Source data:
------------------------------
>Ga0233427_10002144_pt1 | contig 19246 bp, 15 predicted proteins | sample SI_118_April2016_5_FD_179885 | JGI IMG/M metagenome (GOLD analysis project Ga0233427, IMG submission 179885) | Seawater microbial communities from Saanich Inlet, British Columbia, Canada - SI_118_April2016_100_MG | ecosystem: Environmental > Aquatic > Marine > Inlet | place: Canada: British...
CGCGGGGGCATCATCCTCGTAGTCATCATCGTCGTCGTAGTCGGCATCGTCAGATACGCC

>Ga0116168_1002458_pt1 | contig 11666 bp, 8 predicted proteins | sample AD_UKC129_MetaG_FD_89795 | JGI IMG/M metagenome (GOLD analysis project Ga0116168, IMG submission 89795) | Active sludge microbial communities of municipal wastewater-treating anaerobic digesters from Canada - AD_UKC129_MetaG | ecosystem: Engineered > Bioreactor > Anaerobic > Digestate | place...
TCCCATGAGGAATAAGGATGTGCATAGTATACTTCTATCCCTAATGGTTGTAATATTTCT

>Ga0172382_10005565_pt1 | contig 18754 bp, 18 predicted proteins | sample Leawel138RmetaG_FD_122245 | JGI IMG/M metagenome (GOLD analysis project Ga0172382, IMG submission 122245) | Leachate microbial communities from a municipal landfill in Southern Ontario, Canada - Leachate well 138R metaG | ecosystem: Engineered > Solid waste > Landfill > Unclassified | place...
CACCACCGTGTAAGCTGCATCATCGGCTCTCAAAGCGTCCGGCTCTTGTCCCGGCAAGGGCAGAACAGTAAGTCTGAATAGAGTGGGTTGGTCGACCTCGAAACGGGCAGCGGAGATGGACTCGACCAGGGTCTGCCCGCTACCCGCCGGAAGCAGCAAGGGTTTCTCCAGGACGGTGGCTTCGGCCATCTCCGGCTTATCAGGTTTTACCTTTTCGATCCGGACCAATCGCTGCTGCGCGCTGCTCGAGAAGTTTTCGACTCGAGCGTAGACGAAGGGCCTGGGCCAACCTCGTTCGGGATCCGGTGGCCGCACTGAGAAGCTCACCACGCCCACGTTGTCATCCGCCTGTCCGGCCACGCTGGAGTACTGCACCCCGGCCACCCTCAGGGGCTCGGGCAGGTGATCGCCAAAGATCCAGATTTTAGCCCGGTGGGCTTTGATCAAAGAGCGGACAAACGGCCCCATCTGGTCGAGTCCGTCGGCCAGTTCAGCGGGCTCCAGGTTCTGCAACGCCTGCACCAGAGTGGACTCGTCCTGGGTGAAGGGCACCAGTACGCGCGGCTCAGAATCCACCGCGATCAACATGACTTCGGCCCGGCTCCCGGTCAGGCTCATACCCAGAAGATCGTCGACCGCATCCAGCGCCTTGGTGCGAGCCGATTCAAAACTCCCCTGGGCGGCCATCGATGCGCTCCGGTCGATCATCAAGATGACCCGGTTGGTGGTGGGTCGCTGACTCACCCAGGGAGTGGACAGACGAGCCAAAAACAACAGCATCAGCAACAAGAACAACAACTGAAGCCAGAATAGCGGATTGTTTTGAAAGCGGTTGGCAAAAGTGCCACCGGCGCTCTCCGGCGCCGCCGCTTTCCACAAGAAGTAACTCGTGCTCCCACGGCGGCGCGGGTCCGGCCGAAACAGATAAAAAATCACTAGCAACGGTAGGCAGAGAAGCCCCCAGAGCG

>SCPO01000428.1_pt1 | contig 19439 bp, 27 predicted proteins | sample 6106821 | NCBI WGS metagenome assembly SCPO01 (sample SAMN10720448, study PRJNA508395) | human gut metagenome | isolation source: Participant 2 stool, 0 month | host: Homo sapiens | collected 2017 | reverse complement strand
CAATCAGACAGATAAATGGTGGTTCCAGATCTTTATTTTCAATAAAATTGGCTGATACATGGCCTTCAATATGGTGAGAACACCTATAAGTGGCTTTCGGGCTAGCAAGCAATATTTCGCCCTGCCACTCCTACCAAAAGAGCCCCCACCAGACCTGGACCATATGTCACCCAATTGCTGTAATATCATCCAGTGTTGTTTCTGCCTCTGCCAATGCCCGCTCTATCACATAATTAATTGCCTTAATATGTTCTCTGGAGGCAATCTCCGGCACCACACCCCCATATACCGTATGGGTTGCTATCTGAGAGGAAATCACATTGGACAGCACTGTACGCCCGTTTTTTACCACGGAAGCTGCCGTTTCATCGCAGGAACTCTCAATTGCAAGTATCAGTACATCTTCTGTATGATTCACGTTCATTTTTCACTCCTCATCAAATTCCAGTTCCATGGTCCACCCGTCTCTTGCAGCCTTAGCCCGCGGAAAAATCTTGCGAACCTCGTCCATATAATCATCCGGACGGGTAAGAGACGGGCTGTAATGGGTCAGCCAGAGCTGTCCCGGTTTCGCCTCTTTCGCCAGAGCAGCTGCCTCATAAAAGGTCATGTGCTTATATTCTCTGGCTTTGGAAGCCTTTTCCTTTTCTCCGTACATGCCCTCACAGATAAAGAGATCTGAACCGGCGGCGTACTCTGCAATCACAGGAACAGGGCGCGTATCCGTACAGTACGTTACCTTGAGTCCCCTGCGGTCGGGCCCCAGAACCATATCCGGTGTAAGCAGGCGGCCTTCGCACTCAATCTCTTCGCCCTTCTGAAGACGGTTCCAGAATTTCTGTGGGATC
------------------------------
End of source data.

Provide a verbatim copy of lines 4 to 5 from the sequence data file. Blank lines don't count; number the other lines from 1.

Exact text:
TCCCATGAGGAATAAGGATGTGCATAGTATACTTCTATCCCTAATGGTTGTAATATTTCT

>Ga0172382_10005565_pt1 | contig 18754 bp, 18 predicted proteins | sample Leawel138RmetaG_FD_122245 | JGI IMG/M metagenome (GOLD analysis project Ga0172382, IMG submission 122245) | Leachate microbial communities from a municipal landfill in Southern Ontario, Canada - Leachate well 138R metaG | ecosystem: Engineered > Solid waste > Landfill > Unclassified | place...